Evolving the Data Management Workflow of GLODAP

Kevin O'Brien, University of Washington Seattle Campus, JISAO, Seattle, WA, United States, Benjamin Pfeil, Bjerknes Climate Data Centre, University of Bergen, Bergen, Norway, Steve Jones, University of Exeter, Exeter, United Kingdom, Eugene F Burger, NOAA, Boulder, United States, Stephen C Diggs, Univ. of California San Diego, La Jolla, United States, Jonas F Henriksen, University of Bergen, Geophysical Institute, Bergen, Norway, Karl Matthew Smith, JISAO, Univ. of Washington, Seattle, WA, United States and Linus Kamb, UW/Cooperative Institute for Climate, Ocean, & Ecosystem Studies NOAA/PMEL, Seattle, United States
The Global Ocean Data Analysis Project (GLODAP) is a cooperative effort to coordinate global synthesis projects funded through various funding agencies. Cruises conducted as part of the World Ocean Circulation Experiment (WOCE), Joint Global Ocean Flux Study( JGOFS), and the NOAA Ocean-Atmosphere Exchange Study (OACES) over the last 5 decades have created an oceanographic database of unparalleled quality and quantity. The central objective of this project is to generate a unified data set to help determine the global distributions of both natural and anthropogenic inorganic carbon, including radiocarbon. These measurements provide an important benchmark against which future observational studies will be compared. They also provide tools for the direct evaluation of numerical ocean carbon models.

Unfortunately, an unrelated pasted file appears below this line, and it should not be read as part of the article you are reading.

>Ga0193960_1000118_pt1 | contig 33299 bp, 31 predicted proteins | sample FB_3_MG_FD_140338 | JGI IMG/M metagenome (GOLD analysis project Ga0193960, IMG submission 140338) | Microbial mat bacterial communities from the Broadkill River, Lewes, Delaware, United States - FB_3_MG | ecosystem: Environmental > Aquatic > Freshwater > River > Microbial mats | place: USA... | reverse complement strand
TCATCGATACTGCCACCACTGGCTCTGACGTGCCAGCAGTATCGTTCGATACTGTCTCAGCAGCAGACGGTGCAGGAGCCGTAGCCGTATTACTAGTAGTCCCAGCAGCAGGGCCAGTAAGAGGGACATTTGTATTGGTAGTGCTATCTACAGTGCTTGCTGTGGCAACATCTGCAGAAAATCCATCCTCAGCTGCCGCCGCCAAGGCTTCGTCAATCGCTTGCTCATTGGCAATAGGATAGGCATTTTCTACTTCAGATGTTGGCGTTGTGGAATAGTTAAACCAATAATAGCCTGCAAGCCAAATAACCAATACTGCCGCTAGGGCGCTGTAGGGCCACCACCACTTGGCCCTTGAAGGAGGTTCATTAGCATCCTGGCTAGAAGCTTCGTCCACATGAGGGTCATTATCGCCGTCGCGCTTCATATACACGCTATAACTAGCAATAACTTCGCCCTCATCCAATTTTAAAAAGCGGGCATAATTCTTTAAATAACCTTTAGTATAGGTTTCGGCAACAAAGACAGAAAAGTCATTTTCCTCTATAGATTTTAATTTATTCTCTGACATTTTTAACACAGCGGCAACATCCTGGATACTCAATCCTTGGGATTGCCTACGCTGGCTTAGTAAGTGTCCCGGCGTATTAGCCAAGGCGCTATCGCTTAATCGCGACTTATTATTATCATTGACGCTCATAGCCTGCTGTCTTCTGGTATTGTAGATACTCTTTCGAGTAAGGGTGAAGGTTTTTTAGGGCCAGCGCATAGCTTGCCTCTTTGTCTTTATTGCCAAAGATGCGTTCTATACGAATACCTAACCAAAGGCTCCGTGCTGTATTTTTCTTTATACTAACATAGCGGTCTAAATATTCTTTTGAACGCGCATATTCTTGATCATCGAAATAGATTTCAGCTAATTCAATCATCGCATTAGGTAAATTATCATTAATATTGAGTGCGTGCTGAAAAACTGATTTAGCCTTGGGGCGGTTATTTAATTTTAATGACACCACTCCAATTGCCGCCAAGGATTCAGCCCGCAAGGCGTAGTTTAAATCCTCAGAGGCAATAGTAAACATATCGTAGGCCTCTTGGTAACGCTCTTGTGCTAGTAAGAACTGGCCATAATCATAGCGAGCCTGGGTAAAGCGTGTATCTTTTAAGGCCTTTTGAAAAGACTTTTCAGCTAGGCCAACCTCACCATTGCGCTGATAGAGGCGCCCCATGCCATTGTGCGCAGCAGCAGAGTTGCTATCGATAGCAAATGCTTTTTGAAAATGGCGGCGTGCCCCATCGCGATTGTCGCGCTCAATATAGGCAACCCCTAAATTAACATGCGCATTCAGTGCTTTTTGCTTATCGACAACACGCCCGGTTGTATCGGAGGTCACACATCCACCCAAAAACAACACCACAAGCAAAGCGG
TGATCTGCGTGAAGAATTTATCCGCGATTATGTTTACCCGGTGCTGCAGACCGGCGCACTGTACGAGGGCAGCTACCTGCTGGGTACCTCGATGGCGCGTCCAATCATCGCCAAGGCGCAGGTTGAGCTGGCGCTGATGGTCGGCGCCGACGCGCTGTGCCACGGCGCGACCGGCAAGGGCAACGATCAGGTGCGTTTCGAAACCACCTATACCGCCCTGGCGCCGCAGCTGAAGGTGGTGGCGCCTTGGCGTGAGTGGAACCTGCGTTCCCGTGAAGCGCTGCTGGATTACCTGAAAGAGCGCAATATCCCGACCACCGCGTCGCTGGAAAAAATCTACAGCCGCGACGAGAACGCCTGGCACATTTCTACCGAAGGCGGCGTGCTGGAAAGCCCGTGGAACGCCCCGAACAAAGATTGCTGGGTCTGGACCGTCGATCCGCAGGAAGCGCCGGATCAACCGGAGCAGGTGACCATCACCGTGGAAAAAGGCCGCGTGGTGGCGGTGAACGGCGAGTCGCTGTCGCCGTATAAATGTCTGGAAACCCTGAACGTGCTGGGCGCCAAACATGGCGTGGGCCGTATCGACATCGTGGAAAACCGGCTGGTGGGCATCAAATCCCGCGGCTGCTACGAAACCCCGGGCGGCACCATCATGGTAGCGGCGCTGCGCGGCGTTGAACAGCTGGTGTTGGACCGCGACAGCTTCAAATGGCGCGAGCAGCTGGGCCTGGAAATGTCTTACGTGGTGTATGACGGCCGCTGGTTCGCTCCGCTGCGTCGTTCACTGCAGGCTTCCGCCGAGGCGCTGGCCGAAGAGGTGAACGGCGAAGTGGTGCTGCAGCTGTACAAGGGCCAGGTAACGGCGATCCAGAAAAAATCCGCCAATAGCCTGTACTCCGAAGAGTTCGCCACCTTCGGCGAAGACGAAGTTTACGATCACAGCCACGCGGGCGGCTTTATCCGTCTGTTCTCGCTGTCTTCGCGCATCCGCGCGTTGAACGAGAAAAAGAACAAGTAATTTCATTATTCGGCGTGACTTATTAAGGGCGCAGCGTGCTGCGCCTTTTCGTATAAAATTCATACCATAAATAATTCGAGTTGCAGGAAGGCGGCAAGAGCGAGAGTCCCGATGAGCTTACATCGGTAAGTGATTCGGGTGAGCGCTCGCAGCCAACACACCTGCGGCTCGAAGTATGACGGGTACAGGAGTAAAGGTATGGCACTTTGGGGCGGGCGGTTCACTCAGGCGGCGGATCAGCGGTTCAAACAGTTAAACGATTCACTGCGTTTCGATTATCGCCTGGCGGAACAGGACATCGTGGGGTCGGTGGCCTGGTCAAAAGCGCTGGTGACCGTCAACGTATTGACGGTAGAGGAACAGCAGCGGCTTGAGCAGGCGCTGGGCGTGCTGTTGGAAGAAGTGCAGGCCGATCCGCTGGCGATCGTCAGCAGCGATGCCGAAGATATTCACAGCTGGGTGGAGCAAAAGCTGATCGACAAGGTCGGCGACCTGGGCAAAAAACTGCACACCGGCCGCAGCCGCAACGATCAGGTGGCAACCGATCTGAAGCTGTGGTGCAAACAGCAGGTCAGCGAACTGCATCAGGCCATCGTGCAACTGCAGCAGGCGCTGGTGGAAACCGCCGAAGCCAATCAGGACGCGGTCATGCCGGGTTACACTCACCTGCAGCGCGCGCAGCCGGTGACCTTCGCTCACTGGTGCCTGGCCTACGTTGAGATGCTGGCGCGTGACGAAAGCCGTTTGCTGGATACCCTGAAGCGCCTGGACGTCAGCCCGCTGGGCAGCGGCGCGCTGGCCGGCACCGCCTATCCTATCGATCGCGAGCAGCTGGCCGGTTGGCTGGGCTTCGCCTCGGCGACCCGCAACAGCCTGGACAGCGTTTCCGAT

However, as data volumes increase and key personnel in GLODAP data management retire, it is crucial to modernize the workflow that underpins the scientifically important GLODAP dataset. The time between GLODAP v1 and v2 releases was 12 years. Recognizing that such a gap is not acceptable, the GLODAP data team, which includes collaboration between NOAA, the University of Bergen and the CLIVAR and Carbon Hydrographic Data Office(CCHDO), is working to provide more frequent releases. In order to do this, GLODAP is looking to implement its own version of the successful SOCAT data automation workflow.

In this presentation, we will describe in detail how the GLODAP process will build on the SOCAT framework to provide data ingestion, verification, access and archival in support of FAIR data principles. We will discuss our plan to provide a simple method for data and metadata submission to data assembly centers in a way that reduces the burden of data management on scientists. Metadata and data will be interactively and programmatically validated during the submission process, and transformed into standards compliant formats suitable for user access, integration into synthesis products and archival.